The growth of the Internet of Things (IoT) has been accelerating over the last few years and has no slowdown in sight, thanks to more and more things/machines coming online. It is also one that closely leverages the existing Industrial Machine to Machine (M2M) topic.  The main difference in the definition is that M2M is a foundational topic for thing interaction and IoT is the orchestration of this interaction across multiple M2M nodes.  What I mean by this is that in order for a thing to exist in a connected network then connectivity, purpose, and user personalization need to be well-defined so it can know its role and the way it is supposed to interact with the world around it.  This can only be achieved through a common set of standards but also extensibility to include native and proprietary ones as well.  These proprietary interfaces enable communities and corporations to further extend the ability to “plug-and-play” into the orchestration framework as we know from the M2M foundation.  There will always be exceptions that hinder the IoT Platform goal of “Connected Everything” and if you don’t account for them up-front in the design then it will be a constant struggle to keep up with the pace of thing technology.  Aside from the IoT and M2M definitions being very similar in nature, of one system built on another, the lessons learned from M2M remain fundamental to IoT orchestration around discovery, management, and standardized interfaces.  Just think about the revolution in computing standards that something as basic as a USB port has brought about.  You have a device that has this rectangular-looking plug and you know instantly that it will work with your PC/Mac and even with your TV; proof that extensibility drives adoption and furthers standards.

Another key driver in adoption is the ability to provide personalized data to people in a non-intrusive and desirable way.  Dave Rose, in his book “Enchanted Objects”, reiterates this point over and over again and emphasizes the need to have “pairs or series of objects, each one inspired by the ones that came before (Sometimes long before), connected to the same fundamental human desire.”  In short, the same thing needs to provide different information and meaning for each person or thing involved and this is the orchestration component that IoT provides.  This orchestration requires artifacts and context that it senses from the environment to determine if a person is at work, home, traveling, shopping or any other various tasks, will determine how the ‘enchanted objects’ around them influences in their lives.  This is clearly a very broad scope that needs to be addressed, but one that can only imagine the possibilities of a completely realized IoT interconnected world. It would mean that each device would not only know the role the user demanded of it but it would also know it’s role in the greater scheme of devices regardless of what the person or applications using the data were doing.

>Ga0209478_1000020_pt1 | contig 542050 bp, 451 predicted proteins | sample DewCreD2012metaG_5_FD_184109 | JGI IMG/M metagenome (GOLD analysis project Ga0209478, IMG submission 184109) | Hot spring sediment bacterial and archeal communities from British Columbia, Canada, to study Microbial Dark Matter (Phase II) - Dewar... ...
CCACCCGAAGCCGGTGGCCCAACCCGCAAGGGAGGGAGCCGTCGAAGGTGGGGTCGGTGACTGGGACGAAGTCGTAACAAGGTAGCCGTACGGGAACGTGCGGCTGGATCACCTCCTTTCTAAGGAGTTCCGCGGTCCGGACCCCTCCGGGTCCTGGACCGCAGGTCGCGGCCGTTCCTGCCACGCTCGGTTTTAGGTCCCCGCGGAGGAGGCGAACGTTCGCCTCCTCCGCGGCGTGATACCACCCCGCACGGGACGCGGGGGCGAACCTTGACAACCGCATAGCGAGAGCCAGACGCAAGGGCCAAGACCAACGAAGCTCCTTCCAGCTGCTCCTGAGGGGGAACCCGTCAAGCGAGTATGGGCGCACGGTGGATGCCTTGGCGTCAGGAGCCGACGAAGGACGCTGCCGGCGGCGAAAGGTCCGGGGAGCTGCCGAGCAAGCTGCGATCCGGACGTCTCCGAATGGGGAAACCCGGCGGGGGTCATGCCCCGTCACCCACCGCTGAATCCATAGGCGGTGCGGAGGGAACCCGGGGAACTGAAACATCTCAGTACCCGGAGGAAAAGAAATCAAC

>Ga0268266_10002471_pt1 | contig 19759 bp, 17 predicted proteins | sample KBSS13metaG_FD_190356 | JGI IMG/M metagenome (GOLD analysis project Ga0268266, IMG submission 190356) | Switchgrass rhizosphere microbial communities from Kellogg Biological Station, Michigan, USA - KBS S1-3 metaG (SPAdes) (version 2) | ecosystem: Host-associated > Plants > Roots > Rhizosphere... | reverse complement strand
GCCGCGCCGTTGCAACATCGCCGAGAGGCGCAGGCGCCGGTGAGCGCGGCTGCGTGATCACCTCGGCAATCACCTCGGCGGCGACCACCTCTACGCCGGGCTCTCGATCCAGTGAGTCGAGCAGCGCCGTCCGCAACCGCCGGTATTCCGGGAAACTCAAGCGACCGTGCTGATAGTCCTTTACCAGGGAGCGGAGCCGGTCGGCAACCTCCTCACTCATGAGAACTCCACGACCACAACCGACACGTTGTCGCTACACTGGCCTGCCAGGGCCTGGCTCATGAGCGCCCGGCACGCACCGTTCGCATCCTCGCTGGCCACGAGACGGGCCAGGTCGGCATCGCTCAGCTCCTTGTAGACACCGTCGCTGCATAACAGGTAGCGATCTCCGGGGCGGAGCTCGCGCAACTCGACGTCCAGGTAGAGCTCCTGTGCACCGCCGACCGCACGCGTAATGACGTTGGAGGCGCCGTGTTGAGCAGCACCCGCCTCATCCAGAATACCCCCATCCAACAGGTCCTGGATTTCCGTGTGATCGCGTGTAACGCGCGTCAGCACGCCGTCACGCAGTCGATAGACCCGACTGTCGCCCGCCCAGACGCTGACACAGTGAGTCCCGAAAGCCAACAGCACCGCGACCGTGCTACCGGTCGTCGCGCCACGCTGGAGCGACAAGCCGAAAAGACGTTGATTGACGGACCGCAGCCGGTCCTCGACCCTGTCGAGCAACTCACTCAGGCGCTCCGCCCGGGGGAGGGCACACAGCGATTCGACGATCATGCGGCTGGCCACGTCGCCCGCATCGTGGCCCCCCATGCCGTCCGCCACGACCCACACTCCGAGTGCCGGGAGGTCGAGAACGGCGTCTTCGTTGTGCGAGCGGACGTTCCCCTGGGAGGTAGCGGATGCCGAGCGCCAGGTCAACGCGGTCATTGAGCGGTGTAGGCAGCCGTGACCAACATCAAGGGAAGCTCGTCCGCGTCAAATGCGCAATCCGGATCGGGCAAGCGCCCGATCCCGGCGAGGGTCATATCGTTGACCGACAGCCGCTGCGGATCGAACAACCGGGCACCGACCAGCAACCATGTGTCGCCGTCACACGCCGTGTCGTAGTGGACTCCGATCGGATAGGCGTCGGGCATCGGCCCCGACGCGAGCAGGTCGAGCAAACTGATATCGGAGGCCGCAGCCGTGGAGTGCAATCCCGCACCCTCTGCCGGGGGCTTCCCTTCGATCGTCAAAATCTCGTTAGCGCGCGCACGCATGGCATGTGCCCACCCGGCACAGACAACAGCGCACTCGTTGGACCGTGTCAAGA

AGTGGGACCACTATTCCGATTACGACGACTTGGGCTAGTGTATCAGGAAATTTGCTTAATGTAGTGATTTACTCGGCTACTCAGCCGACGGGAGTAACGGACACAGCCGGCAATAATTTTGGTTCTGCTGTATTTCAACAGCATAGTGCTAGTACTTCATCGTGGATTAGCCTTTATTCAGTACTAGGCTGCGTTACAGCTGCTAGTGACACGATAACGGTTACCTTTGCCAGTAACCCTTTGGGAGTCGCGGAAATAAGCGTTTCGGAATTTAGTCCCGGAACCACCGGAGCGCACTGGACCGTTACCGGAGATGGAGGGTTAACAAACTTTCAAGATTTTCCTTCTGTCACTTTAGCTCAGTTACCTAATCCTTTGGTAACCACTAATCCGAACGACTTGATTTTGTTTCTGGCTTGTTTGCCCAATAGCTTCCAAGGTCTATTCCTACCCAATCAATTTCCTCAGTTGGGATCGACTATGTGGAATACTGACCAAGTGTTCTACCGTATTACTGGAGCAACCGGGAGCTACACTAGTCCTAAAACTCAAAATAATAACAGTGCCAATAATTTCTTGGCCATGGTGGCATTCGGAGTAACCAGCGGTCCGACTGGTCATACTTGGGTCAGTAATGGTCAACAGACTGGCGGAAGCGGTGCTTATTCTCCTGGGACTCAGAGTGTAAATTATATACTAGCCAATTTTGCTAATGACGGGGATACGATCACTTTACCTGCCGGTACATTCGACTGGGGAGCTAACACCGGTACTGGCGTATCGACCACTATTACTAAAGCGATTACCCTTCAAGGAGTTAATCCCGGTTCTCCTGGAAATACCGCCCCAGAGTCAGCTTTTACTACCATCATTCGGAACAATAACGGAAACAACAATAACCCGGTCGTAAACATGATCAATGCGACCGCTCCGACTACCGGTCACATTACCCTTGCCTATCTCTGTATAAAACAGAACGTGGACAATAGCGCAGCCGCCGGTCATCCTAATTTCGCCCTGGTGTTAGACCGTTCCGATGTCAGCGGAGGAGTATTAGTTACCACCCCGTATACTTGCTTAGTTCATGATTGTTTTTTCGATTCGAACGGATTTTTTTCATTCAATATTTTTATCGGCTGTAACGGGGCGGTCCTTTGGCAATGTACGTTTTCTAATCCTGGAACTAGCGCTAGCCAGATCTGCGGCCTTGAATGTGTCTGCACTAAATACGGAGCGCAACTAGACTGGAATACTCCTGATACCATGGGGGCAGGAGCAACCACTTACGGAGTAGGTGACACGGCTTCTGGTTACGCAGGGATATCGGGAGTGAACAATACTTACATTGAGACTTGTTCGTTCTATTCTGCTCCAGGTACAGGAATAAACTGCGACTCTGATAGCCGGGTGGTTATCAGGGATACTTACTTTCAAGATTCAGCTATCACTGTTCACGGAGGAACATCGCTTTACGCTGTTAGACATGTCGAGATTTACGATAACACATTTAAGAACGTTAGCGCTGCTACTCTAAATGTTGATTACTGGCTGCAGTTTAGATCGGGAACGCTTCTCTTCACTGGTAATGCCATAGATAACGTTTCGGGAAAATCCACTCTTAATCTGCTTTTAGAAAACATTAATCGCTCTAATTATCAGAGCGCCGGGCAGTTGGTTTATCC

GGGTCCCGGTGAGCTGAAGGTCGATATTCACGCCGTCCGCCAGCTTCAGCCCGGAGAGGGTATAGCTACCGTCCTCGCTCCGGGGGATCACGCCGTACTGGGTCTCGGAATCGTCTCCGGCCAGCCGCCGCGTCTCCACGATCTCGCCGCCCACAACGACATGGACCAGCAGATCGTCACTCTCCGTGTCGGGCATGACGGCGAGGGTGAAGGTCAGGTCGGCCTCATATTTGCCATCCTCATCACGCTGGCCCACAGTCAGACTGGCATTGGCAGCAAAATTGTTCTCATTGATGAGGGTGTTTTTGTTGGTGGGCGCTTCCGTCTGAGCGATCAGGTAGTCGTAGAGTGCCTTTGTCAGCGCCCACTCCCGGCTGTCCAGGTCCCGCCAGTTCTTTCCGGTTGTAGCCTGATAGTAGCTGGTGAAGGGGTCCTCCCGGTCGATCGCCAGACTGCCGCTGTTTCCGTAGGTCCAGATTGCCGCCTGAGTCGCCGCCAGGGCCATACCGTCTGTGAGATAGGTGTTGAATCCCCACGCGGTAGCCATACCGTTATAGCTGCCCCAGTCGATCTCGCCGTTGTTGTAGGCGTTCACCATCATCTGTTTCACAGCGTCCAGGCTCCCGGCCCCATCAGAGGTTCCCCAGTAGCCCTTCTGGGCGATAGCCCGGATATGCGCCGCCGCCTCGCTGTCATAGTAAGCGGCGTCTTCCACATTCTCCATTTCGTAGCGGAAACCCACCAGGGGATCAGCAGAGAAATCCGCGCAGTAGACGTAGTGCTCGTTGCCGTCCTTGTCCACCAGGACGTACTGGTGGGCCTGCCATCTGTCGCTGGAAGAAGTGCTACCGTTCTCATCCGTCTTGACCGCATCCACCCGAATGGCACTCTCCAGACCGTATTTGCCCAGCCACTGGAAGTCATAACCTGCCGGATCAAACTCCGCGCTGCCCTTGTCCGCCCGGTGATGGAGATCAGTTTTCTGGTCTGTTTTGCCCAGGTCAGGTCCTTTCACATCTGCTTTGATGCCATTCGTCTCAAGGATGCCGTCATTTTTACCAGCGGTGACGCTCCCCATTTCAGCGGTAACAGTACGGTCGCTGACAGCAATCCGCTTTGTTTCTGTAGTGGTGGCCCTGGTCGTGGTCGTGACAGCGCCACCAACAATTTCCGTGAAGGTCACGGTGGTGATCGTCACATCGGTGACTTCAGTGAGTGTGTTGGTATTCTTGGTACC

One can easily imagine how a platform combined with simple applications would have the ability to apply and assign probabilities to various outcomes based on past experiences and available data from predefined models.  While fully predicting the future is probably not a practical aspiration, there is something to be said about having important variables clearly outlined and available to reference each other.  This type of information certainly will not hurt you, and can provide key insights into possible outcomes based on the current conditions and from other matching scenarios involving other people.  This is similar to what is done with forecasting the weather today where data from various radar sensors is combined over time and used to predict the path of a storm with varying degrees of uncertainty over a period of time.  There is also a scenario here where end-users should be able to define their own connections and rules in an intuitive way (not unlike www.ifttt.com or a personalized home robot; Jibo) along with being able to provide their own flavor of feed data (filtered to their personal liking) that has a personalized weighting factor or one suggested to them based on profile interests.

The caveat here is thinking that the data in front of you tells you the entire story and there is a lot of data involved but the complete story is always bigger than what can be measured.  Therein lays the problem with making predictions is there is always a degree of uncertainty that is introduced and never an absolute thing.  As a result using probabilistic analysis for identifying possible outcomes and basing this on a relationship that was identified from a mathematical simulation model seems to be the right way to go; focus on statistical learning and predictive analysis as the higher level functions.  However, without the collection, management, and control of a multitude of lower level M2M processes the systems with higher-level functions would have a hard time manifesting themselves in a consistent enough way for scalable and reliable orchestration to occur; let alone personalized flavors.

Like what you’ve read so far…keep on going on to Part #2:

SAP Internet of Things (Industrial Flavor) – Part 2

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